Native American women are the most likely to put off getting a mammogram, according to research by Dr. Eleni Tolma, associate professor at the college of public health at the OU Health Sciences Center.
“When I came to Oklahoma back in 2002, I wanted to find out what I could do in terms of breast cancer, I was always interested in women's health issues,” Tolma, who is also the lead researcher for the Native Women Health Project, said.
Oklahoma's Department of Corrections has temporarily banned news media from bringing cameras or any recording equipment inside its prisons.
The Tulsa World reports that DOC officials notified the newspaper this week that requests to bring photographers inside prisons for two interviews had been denied. They instead said a reporter would be allowed to conduct the interviews, so long as no recording equipment was brought into the facility.
The executive director of a historic preservation nonprofit says he will not appeal a decision to demolish a historic downtown theater complex.
Preservation Oklahoma executive director David Pettyjohn says he's disappointed the Oklahoma City Board of Adjustment voted to sustain the decision by the Downtown Design Review Committee to demolish the Stage Center, but he won't appeal the decision.
Credit-card rivals Visa and MasterCard said Friday they have formed an industry-wide group aimed at improving payment security in the wake of a number of breaches that compromised customers' data.
"The recent high-profile breaches have served as a catalyst for much needed collaboration between the retail and financial services industry on the issue of payment security," Visa President Ryan McInerney said in the statement.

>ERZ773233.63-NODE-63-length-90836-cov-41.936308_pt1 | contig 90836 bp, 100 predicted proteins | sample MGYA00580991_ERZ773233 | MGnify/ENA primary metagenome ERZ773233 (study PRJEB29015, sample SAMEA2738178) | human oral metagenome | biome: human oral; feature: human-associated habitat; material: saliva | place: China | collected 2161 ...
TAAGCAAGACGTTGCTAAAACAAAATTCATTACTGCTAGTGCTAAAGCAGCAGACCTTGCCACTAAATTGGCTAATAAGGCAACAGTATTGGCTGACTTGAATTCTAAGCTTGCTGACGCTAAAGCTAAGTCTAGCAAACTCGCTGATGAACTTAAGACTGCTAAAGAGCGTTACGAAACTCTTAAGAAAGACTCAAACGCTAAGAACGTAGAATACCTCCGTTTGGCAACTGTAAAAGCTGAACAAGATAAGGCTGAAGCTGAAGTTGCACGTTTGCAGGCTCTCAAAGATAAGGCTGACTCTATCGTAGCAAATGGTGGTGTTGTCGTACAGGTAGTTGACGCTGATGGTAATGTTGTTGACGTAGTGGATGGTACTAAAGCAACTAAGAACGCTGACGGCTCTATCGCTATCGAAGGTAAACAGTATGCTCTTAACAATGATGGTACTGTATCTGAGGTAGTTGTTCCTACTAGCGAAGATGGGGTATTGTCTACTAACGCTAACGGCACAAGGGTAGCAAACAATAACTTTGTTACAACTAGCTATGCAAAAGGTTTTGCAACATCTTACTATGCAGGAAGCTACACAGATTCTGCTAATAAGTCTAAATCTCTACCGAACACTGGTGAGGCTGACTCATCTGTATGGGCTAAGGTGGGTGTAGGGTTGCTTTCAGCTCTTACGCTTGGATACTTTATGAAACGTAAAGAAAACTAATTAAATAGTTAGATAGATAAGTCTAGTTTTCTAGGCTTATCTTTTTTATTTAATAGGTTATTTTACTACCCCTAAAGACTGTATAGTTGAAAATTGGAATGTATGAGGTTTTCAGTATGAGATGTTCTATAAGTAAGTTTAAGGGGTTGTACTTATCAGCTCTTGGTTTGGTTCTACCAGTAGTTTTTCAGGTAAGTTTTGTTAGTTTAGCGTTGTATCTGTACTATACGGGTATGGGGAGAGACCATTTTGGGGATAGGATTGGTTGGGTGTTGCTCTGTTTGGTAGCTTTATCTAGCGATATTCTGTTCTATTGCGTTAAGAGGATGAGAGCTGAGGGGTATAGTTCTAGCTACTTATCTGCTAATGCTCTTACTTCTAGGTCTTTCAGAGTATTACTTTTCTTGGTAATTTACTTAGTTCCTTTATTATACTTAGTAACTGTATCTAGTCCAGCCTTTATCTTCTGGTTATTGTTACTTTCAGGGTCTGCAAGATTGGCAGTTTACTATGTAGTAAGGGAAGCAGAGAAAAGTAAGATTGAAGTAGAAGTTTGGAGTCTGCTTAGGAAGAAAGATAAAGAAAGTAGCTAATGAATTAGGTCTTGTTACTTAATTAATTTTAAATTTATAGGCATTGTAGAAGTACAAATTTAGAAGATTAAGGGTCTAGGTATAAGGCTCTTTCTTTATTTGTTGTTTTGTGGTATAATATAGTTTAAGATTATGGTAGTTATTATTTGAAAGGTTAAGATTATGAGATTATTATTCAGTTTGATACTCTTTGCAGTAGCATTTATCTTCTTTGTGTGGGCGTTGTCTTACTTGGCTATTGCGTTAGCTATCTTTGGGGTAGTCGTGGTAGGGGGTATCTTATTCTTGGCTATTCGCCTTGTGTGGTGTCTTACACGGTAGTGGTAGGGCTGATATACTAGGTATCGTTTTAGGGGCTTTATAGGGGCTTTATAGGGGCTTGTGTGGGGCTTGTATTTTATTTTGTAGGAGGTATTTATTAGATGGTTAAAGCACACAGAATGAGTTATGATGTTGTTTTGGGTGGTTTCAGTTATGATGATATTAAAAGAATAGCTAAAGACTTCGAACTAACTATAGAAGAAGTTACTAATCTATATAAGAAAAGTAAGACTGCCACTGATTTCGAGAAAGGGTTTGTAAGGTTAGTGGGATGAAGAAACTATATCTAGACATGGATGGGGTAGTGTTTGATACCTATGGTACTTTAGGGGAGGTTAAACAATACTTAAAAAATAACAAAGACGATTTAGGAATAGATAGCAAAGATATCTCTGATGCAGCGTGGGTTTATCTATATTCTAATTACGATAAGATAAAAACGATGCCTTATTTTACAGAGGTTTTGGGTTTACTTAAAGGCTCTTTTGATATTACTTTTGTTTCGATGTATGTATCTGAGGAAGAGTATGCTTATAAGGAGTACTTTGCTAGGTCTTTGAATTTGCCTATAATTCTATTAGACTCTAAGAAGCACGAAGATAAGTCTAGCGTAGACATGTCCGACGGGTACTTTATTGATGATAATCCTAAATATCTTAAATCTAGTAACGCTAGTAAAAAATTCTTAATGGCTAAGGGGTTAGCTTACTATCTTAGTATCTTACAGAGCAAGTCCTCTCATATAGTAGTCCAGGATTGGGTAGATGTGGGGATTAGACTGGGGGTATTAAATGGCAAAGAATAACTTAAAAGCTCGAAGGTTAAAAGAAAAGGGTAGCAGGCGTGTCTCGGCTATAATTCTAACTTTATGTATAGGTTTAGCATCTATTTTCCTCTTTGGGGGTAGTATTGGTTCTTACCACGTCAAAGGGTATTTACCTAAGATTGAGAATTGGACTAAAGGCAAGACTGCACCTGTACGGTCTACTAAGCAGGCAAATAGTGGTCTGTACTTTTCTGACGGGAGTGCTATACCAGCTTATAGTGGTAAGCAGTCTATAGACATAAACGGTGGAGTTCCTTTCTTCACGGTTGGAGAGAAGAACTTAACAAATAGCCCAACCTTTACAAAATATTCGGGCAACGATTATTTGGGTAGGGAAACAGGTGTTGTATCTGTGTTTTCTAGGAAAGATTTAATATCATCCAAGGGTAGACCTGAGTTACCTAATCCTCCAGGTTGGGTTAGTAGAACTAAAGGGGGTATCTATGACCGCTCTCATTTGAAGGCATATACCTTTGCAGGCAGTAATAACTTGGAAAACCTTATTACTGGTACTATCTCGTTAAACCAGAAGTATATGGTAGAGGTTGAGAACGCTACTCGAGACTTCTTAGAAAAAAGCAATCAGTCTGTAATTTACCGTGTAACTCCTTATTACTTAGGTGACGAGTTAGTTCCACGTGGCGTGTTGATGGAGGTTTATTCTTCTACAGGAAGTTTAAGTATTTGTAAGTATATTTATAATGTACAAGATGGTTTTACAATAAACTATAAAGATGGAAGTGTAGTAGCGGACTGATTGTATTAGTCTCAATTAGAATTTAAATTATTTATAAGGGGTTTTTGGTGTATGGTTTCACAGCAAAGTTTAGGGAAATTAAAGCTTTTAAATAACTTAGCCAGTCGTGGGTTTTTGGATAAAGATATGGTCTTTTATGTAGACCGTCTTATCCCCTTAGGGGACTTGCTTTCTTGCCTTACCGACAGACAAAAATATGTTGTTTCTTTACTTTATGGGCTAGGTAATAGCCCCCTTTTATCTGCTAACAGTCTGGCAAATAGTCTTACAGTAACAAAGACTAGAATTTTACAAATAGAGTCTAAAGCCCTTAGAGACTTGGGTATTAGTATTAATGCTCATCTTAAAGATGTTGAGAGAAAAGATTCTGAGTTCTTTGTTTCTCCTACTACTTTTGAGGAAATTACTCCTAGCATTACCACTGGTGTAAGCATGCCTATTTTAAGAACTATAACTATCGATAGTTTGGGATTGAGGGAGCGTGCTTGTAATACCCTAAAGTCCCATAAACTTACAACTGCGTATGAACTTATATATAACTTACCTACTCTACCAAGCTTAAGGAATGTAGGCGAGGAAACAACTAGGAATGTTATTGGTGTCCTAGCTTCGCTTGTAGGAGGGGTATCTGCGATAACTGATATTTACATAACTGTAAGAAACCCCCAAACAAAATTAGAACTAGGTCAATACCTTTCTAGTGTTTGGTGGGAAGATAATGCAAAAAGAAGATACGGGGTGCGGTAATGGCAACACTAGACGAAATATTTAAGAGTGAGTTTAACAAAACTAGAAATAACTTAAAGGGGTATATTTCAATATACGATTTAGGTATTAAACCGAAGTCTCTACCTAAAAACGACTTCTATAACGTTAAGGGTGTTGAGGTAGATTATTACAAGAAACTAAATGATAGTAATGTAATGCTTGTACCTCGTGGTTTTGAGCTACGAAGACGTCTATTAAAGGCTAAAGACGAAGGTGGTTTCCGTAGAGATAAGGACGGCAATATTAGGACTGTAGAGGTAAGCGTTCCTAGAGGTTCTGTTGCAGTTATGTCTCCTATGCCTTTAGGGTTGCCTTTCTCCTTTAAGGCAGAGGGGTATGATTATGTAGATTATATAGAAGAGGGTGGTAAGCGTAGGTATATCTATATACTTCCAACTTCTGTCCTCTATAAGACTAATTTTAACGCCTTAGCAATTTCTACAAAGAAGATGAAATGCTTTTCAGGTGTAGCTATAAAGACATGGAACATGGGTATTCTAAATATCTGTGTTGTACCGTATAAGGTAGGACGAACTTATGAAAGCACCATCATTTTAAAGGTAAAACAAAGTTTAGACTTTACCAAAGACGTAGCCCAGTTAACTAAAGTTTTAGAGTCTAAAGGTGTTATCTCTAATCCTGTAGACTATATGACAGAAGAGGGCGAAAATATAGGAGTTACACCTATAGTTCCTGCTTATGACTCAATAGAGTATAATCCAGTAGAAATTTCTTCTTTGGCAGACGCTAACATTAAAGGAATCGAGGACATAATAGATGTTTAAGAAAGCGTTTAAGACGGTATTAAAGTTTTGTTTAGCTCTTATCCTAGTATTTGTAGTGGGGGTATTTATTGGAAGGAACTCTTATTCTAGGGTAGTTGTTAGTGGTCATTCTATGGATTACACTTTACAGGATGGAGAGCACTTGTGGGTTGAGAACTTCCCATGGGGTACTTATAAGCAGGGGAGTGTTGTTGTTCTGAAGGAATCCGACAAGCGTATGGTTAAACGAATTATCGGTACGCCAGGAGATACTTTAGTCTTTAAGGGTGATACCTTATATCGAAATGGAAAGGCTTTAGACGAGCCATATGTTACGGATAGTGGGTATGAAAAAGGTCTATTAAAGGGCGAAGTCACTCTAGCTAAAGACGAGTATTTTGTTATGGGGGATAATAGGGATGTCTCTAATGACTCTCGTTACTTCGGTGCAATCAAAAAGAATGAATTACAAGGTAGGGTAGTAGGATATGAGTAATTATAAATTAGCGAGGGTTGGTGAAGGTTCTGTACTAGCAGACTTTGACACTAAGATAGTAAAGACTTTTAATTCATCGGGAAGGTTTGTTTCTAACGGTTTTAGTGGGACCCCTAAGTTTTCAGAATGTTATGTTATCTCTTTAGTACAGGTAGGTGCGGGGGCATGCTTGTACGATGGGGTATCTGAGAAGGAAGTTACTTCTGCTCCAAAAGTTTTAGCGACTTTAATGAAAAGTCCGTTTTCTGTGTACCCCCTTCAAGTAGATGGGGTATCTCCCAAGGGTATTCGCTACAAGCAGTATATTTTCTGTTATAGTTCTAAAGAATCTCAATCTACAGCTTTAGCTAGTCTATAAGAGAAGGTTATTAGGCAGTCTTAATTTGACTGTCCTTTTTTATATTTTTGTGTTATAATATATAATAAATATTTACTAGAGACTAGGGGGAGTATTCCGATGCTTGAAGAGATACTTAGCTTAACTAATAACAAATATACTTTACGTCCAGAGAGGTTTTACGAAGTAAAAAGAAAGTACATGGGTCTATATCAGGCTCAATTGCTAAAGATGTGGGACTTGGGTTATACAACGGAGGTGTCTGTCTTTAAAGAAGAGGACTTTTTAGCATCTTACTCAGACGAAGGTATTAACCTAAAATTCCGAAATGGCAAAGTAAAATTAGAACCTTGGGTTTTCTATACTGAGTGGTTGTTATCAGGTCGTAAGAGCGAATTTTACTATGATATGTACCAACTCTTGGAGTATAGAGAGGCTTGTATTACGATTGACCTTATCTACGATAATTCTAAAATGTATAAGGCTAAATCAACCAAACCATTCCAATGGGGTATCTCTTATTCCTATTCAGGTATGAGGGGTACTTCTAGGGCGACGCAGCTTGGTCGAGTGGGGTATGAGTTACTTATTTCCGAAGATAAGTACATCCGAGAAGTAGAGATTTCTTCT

Vladimir Konstantinov (in purple tie) is the speaker of Crimea's parliament. He was welcomed with flowers Friday during his meeting with Valentina Matviyenko, speaker of Russia's upper house of parliament. She is at the far right of this photo.
Senior U.S. officials were warned of imminent Russian military action in Crimea about a week before the troop movements that have sparked a major international crisis over Ukraine, the head of the Defense Intelligence Agency tells NPR.
A plan to cut both Oklahoma's corporate and individual income tax rates has cleared the Oklahoma House over the objections of Democrats who contend the resulting loss of revenue will decimate critical state services like education, public safety and health care.
The House voted 57-34 Thursday for the bill that includes triggers for both cuts that would require certain revenue collections to grow by enough to offset the lost revenue to the state. Bartlesville Republican Rep. Earl Sears described it as a "modest income tax reduction."